Empowered Work Groups

Essay by bonga2007 December 2006

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Motivating employees to work toward a specific goal, improve work quality, work more autonomously, and to advance the mission of the company while achieving personal goals has become increasingly challenging for managers. Empowerment has become the newest "buzzword" in recent management theories. Christopher Bartlett, a Harvard Professor, states, "True empowerment requires trust, discipline, and support. In individualized corporations, employees are provided a working structure in which management allows them the freedom to achieve extraordinary results" (Hasek, 1998). Many theorists agree that empowerment of employee work teams is an effective motivational tool. I will explore in this paper the possible benefits of empowerment and the adverse effects when the team fails to meet the desired objectives and management intervenes.

Section 1 - Article Summary

The article " Stretch before exercising genius" Glenn Hasek records his interview with Christopher Bartlett, a Harvard professor who has extensively studied what makes companies successful. Bartlett states "The new individualized corporation model calls for empowered employees to be responsible for the company's competitiveness and their own learning, and for top managers to support employee's entrepreneurial initiatives and ensure their employability."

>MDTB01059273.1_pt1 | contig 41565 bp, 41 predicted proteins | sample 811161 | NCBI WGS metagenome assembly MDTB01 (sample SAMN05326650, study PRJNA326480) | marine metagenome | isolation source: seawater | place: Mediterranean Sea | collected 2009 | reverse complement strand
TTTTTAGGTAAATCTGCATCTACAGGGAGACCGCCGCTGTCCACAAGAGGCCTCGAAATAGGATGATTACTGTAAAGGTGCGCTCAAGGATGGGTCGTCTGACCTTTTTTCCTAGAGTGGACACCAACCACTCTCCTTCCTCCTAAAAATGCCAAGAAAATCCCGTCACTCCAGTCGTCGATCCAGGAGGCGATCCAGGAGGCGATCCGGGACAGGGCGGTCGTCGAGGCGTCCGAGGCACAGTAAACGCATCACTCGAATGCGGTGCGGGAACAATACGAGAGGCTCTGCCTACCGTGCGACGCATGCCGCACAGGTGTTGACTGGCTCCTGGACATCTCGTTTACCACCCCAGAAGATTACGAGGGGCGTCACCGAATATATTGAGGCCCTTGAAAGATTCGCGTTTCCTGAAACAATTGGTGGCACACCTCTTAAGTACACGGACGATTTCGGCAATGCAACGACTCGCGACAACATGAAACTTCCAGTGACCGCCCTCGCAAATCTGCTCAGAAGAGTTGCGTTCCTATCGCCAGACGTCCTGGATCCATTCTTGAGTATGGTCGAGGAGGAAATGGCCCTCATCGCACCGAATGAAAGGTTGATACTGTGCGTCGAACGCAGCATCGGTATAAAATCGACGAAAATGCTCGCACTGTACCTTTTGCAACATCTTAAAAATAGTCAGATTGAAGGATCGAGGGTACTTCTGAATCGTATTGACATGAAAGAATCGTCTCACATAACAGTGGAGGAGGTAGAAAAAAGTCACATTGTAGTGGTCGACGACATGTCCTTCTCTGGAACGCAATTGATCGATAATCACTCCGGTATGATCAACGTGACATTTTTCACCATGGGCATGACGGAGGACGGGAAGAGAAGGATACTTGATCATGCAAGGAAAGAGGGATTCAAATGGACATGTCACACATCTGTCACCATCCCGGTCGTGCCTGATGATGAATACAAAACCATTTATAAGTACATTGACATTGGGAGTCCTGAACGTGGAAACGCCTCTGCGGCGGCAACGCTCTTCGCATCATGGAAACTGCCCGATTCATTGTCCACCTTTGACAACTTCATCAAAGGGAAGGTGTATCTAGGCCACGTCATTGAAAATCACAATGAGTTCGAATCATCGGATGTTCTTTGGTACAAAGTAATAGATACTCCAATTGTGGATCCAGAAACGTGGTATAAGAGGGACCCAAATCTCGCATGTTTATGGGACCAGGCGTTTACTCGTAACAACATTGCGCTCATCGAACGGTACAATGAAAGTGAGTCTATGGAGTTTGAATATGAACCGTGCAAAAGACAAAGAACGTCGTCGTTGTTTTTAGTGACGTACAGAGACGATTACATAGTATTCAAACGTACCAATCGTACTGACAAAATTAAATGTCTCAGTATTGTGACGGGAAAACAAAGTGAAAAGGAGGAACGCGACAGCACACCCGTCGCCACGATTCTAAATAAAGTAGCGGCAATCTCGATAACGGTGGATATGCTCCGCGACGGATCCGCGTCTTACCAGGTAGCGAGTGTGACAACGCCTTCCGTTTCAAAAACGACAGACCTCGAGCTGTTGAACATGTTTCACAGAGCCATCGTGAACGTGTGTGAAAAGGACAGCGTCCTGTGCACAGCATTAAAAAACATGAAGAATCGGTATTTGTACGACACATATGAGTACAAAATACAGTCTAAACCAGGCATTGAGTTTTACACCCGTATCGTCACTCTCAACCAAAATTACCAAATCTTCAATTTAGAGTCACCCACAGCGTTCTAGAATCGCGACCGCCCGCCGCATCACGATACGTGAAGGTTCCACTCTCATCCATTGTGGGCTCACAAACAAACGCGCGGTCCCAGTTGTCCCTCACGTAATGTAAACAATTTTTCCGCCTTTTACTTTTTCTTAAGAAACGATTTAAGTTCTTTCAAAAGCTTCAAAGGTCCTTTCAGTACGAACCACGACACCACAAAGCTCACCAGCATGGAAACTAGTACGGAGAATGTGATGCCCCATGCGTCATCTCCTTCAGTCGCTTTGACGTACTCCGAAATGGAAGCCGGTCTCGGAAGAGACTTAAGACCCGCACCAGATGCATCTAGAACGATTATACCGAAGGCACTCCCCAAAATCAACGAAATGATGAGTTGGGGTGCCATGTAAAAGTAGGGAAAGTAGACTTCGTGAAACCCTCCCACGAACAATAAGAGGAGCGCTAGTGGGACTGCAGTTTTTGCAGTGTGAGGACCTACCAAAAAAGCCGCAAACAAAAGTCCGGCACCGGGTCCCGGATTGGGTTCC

Bartlett describes 3M as one of the earliest models of the individualized corporations. 3M encourages employees to develop new products by allowing them time to pursue new projects. By studying 3M, Bartlett concluded that there are three common characteristics of institutionalized entrepreneurial practices: inspiring individual initiative requires that individuals feel a sense of ownership in what they do, the sense of ownership needs to be complemented by a strong sense of self-discipline, and management needs to reflect its respect for the individual in a supportive culture that is open to questioning from below and tolerant of failure (Hasek, 1998). Companies that employ these practices remain a viable fiscal entity while maximizing employee motivation and creativity.